Friday, July 3, 2009

Elementary Schools and the Modern Workplace: Food for Thought

Everyone knows about the wage gap, and everyone knows that it sucks. Some people know about the performance gap that's rising between boys and girls in schools, with more girls now graduating from high school, college, graduate school, and so on. Girls are also performing better on all sorts of aptitude tests as far back as elementary school. The question is: why?

I posit that the wage gap is in some part due to the actual structure of the standard workplace. Things that are rewarded include working fulltime (as opposed to part time), working overtime, not taking time off, and asking for pay raises. It evolved over many years in a male-dominated workforce, with men in positions of power, and as a result, it's not well-suited for people who don't behave in the same standard male way. For whatever reasons, be they social, biological or both, women are less likely to do these things that would raise their salaries than men are: they tend to value their time at home more, are more likely to call in sick, and tend to feel uncomfortable asking for pay raises. The system that is in place is ill-suited for women workers, and women workers are ill-suited for the system that is in place. (Note also that young women workers, before child-rearing age, actually make more than men nowadays in a lot of circumstances.)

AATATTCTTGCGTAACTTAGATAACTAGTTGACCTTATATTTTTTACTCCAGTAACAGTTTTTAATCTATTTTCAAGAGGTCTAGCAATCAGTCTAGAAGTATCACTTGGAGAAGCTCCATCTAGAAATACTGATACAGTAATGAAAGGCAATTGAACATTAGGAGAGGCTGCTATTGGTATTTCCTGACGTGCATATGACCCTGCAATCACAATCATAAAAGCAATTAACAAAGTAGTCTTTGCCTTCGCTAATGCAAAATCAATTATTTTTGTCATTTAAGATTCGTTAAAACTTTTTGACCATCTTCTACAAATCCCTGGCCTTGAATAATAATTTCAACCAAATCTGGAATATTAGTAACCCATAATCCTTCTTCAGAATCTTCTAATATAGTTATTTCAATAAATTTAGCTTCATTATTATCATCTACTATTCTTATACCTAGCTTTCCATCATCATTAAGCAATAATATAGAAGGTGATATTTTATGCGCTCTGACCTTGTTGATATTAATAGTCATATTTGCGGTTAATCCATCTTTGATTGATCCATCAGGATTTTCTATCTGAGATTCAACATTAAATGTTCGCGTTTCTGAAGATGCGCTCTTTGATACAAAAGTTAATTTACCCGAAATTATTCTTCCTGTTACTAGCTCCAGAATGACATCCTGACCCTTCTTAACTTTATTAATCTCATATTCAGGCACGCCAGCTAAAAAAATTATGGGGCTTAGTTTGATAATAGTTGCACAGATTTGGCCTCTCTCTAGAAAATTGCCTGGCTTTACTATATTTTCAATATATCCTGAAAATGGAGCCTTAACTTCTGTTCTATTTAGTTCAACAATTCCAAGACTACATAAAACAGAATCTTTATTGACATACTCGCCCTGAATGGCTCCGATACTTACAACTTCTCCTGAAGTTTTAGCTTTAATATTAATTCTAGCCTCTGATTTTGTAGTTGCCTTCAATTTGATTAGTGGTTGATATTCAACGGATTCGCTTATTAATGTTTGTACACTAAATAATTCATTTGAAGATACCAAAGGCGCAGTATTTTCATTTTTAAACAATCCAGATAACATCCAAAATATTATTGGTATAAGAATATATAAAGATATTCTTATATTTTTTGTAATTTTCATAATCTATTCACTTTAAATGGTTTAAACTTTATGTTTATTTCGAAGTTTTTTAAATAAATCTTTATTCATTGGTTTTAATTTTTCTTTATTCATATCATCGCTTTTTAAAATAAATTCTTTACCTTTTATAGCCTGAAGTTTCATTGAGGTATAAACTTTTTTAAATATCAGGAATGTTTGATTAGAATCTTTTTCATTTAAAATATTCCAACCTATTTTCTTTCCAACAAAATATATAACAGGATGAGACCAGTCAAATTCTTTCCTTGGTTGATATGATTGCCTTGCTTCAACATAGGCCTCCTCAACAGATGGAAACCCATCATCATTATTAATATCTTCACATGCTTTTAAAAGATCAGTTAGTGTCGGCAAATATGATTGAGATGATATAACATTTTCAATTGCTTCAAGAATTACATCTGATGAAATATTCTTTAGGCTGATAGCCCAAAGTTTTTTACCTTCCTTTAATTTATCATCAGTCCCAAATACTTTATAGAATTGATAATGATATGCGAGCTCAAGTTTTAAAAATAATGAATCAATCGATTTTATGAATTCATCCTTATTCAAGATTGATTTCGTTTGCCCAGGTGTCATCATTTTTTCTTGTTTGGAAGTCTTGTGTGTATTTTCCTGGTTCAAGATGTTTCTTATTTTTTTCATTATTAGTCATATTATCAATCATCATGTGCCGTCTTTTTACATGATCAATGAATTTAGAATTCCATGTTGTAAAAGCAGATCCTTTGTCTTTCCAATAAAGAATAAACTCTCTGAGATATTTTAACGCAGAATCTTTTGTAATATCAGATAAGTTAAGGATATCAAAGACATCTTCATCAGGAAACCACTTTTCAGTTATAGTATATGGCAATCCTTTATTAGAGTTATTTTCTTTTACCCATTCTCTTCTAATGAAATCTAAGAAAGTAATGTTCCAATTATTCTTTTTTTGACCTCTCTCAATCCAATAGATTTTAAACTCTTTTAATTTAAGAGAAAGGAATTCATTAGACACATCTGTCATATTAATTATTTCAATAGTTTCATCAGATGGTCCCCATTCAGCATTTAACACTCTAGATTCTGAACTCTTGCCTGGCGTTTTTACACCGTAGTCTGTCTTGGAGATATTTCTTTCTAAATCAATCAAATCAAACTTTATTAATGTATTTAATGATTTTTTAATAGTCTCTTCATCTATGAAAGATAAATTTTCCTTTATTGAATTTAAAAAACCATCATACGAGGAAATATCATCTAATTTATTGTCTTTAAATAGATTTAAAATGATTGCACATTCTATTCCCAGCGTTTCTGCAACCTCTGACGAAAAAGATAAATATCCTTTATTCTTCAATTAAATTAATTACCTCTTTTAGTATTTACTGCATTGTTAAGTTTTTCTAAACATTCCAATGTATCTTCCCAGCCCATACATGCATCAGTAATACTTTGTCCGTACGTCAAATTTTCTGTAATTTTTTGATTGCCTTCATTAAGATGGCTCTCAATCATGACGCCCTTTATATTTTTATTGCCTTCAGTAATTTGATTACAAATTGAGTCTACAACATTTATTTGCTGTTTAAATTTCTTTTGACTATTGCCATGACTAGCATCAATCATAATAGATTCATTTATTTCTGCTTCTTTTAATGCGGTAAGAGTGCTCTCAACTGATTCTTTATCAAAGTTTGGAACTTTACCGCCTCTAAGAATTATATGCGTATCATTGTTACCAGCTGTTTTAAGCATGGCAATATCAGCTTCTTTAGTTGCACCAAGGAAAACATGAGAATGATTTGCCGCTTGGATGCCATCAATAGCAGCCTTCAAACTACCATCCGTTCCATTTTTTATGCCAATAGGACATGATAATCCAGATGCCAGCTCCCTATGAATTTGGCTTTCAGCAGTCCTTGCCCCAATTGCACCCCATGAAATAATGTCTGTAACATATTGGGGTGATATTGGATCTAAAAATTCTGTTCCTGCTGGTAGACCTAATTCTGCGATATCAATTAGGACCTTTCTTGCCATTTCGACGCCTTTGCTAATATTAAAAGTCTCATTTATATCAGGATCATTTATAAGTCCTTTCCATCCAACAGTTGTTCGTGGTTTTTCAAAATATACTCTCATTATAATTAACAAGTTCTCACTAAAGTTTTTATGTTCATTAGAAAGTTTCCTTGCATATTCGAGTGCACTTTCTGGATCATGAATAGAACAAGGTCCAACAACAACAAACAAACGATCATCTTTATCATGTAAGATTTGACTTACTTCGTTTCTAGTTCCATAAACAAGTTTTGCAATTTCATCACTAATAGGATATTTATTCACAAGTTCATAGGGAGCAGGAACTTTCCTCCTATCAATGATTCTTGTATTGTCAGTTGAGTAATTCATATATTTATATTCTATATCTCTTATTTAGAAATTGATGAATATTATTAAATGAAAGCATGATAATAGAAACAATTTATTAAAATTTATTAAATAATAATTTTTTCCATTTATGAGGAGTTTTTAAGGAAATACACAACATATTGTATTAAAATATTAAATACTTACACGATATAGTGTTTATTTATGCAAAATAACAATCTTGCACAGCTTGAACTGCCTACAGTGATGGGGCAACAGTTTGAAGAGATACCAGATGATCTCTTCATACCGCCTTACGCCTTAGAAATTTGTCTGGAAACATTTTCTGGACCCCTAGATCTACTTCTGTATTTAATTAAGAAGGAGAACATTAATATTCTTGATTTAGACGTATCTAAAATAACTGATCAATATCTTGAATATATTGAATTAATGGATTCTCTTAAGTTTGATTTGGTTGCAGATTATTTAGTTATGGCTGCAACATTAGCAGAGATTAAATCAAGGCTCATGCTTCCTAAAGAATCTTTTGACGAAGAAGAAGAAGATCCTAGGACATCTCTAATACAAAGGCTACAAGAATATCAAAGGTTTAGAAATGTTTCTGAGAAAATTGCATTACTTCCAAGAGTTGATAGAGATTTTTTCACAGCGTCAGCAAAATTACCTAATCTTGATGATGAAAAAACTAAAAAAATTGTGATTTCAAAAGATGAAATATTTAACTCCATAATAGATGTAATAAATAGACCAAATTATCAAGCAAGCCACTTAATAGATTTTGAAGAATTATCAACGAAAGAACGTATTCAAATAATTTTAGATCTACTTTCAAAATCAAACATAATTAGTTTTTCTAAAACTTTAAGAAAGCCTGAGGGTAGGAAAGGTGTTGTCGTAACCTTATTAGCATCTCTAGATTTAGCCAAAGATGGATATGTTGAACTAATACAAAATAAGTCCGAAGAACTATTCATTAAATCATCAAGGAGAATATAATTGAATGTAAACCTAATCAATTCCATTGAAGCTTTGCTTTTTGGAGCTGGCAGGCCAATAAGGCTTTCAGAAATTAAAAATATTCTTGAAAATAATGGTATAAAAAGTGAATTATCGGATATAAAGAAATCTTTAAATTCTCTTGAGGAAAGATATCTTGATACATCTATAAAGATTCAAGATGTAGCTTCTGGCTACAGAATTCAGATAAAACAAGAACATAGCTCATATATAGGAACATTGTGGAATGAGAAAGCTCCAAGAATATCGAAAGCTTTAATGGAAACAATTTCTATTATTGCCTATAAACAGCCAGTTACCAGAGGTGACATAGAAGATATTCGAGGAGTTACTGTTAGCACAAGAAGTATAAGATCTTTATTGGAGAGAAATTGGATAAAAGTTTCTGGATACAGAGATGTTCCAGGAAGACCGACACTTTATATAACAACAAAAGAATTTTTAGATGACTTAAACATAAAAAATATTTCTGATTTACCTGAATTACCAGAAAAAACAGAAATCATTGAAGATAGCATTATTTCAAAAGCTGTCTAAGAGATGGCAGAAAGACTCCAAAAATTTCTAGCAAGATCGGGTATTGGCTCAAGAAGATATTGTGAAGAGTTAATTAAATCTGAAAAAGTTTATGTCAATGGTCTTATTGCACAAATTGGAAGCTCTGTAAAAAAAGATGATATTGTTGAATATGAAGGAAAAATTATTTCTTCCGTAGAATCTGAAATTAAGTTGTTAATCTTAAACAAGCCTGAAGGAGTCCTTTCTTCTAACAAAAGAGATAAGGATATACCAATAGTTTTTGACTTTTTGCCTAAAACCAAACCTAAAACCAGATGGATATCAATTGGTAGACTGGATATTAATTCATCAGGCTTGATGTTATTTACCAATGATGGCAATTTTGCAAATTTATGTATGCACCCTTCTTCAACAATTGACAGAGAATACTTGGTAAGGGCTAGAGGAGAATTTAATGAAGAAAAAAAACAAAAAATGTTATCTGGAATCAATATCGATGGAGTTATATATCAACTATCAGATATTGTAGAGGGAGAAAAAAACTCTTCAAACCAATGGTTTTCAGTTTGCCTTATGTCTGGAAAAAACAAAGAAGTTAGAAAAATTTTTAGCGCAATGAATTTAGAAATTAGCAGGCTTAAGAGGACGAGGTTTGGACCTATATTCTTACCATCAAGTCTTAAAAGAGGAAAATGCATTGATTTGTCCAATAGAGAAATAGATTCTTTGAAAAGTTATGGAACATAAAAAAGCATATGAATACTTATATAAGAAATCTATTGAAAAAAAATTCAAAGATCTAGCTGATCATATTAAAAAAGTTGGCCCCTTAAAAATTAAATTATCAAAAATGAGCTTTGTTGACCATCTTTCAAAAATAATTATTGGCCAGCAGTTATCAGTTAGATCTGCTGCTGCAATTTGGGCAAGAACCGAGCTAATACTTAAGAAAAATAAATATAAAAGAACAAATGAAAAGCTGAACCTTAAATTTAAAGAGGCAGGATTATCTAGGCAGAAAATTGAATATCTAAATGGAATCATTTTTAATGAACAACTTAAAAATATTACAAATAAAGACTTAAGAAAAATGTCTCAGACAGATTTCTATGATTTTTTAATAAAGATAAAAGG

Similarly, elementary schools are nowadays largely populated by women teachers. Encouraged behaviors include sitting still and quietly for long periods of time, learning things through worksheets and lecture rather than through labs and hands-on workshops, collaborating rather than competing, and so on. These are things that, for whatever reasons, are easier for little girls. Perhaps the gender gap in school performance and the gender gap in salary have similar roots? Some schools have already started examining this possibility. I have high hopes.

1 comment:

  1. You've mentioned the "full time, overtime, and no time off"-encouraging workplace multiple times, and I don't think I'm understanding what you're saying: What is the alternative to "if you work more, you get paid more"? Doing something different seems unfair to employers, at least under the assumption that employees are being compensated for the work they do to the employer's benifit.